This study explores how the Atlanta, Georgia (United States), urban region influences warm-season (May through September) cloud-toground lightning flashes and precipitation. Eight years (1995-2003) of flashes from the National Lightning Detection Network and mean accumulated precipitation from the North American Regional Reanalysis model were mapped under seven different wind speed and direction combinations derived from cluster analysis. Overlays of these data affirmed a consistent coupling of lightning and precipitation enhancement around Atlanta. Maxima in precipitation and lightning shifted in response to changes in wind direction. Differences in the patterns of flash metrics (flash counts versus thunderstorm counts), the absence of any strong urban signal in the flashes of individual thunderstorms, and the scales over which flashes and precipitation enhancement developed are discussed in light of their support for land-cover- and aerosol-based mechanisms of urban weather modification. This study verifies Atlanta's propensity to conjointly enhance cloud-to-ground lightning and precipitation production in the absence of strong synoptic forcing. However, because of variability in aerosol characteristics and the dynamics of land use change, it may be a simplification to assume that this observed enhancement will be persistent across all scales of analysis.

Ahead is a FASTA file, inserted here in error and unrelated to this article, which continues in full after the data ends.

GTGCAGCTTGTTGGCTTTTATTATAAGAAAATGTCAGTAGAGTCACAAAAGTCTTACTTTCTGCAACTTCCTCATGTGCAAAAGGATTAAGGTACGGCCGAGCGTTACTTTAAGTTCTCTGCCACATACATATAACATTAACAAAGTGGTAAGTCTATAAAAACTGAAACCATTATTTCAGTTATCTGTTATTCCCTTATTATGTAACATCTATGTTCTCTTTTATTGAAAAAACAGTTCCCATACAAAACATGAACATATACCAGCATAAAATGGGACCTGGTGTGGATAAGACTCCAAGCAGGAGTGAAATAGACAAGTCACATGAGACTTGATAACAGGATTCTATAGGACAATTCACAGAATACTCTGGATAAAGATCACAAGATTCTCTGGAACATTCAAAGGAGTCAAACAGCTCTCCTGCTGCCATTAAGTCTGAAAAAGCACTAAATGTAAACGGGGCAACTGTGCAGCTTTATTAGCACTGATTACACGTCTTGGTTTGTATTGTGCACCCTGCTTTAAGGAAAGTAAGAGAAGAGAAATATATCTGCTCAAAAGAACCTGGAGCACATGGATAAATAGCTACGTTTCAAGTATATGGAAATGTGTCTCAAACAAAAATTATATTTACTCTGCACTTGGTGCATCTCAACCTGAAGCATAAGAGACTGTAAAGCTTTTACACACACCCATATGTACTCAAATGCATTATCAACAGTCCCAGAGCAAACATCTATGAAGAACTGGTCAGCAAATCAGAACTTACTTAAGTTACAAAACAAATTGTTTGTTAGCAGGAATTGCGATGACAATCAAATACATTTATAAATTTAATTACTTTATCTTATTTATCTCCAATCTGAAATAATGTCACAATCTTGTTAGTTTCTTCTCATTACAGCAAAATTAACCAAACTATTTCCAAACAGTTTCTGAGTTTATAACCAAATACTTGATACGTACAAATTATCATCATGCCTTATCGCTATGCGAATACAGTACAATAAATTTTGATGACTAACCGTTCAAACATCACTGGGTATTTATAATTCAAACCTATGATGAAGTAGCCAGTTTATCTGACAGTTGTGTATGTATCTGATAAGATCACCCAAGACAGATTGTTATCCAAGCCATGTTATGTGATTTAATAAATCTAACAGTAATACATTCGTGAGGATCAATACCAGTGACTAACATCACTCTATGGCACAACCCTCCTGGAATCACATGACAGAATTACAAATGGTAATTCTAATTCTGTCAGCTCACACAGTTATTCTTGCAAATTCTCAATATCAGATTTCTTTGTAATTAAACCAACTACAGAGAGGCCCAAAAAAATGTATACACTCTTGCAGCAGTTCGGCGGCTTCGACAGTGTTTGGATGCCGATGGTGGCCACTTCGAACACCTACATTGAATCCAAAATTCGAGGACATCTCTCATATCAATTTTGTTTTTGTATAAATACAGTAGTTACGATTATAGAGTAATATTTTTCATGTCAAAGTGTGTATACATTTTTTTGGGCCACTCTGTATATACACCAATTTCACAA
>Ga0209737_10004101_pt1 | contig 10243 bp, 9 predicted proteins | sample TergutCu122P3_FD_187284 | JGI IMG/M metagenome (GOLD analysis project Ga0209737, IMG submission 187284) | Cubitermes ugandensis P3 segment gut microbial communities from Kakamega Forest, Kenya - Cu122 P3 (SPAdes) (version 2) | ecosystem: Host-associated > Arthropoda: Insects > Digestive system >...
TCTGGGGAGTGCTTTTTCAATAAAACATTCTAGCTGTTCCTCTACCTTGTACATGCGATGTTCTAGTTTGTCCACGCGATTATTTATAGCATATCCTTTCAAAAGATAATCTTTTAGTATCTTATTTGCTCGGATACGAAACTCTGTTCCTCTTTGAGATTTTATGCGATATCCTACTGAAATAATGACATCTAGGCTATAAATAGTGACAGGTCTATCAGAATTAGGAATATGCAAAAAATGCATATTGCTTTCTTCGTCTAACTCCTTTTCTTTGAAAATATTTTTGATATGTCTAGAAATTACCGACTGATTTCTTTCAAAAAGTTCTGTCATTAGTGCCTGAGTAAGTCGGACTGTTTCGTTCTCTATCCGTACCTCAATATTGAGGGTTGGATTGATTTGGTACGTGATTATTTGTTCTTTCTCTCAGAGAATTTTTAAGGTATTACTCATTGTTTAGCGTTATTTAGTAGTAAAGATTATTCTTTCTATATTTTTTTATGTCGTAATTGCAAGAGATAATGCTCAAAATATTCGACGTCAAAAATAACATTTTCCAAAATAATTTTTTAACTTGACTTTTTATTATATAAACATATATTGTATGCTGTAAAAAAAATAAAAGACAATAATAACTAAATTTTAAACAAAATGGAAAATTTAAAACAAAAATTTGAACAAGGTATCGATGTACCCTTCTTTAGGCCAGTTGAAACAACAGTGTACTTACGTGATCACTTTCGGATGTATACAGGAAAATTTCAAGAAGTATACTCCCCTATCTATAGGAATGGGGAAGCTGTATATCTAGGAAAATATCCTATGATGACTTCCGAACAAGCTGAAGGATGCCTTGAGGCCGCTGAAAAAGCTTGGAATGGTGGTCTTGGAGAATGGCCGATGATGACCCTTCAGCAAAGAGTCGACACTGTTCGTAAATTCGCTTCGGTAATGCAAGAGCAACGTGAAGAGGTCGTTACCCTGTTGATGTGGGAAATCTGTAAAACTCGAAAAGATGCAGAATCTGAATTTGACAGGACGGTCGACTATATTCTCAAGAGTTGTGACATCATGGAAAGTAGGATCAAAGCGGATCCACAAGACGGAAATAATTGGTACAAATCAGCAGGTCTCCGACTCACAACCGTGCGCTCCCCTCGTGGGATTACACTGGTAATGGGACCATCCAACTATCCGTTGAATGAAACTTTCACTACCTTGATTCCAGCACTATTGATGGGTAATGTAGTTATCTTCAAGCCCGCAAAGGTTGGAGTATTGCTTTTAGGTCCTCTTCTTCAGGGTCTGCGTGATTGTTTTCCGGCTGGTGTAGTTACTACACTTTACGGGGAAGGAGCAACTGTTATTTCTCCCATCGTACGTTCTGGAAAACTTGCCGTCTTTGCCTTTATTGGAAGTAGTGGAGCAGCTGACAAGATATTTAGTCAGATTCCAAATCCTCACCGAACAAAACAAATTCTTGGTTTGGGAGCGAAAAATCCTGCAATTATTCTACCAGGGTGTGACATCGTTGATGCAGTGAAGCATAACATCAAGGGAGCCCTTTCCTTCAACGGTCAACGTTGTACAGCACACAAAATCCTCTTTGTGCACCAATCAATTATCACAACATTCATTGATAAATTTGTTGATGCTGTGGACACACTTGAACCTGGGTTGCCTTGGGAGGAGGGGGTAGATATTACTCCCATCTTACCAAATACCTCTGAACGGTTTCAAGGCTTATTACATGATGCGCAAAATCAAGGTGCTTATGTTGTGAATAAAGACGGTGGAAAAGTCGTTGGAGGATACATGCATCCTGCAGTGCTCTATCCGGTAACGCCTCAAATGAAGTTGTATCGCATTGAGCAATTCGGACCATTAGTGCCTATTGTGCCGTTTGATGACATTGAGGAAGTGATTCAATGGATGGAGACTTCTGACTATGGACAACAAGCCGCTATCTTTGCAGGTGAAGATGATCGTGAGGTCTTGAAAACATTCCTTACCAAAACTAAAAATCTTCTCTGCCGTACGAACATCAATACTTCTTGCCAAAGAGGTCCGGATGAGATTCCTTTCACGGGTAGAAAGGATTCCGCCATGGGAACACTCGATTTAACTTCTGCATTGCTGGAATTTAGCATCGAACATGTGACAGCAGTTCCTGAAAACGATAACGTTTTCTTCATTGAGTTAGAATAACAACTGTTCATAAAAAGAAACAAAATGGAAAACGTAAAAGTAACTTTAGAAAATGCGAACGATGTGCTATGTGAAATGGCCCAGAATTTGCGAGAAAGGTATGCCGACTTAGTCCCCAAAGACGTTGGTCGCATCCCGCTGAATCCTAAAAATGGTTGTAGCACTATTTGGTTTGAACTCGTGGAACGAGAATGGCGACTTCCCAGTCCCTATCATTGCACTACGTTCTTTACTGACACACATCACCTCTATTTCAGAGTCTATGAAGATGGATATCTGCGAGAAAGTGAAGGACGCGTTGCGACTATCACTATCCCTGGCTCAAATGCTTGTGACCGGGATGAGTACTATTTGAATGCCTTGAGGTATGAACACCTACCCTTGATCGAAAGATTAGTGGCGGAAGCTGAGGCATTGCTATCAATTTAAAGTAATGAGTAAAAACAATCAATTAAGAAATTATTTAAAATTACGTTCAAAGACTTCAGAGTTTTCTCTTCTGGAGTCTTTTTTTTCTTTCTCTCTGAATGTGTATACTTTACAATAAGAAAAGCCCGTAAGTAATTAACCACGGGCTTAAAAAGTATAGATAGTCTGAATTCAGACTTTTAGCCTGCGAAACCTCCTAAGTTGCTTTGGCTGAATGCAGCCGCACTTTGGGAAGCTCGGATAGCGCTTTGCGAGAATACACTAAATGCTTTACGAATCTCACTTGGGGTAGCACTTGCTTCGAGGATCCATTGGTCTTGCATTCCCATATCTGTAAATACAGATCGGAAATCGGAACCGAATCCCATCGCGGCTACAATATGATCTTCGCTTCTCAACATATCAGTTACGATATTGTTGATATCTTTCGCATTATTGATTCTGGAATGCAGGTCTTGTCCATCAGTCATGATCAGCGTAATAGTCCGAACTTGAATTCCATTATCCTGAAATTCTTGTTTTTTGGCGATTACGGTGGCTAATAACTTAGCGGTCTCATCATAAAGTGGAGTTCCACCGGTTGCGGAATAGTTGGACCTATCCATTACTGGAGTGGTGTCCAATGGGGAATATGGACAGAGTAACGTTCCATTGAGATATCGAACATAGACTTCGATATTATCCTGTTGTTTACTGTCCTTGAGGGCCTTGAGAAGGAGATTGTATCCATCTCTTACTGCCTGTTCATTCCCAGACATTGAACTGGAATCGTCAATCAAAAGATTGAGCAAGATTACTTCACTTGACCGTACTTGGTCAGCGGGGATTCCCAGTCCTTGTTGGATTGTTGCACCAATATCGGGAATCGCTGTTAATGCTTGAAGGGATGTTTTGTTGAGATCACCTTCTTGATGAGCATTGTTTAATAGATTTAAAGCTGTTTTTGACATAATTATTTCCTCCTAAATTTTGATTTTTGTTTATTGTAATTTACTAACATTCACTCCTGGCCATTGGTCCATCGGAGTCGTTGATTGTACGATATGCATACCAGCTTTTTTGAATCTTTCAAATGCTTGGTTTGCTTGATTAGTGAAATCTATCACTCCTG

|Number of pages
|Published - 2008
ASJC Scopus subject areas
- Earth and Planetary Sciences (all)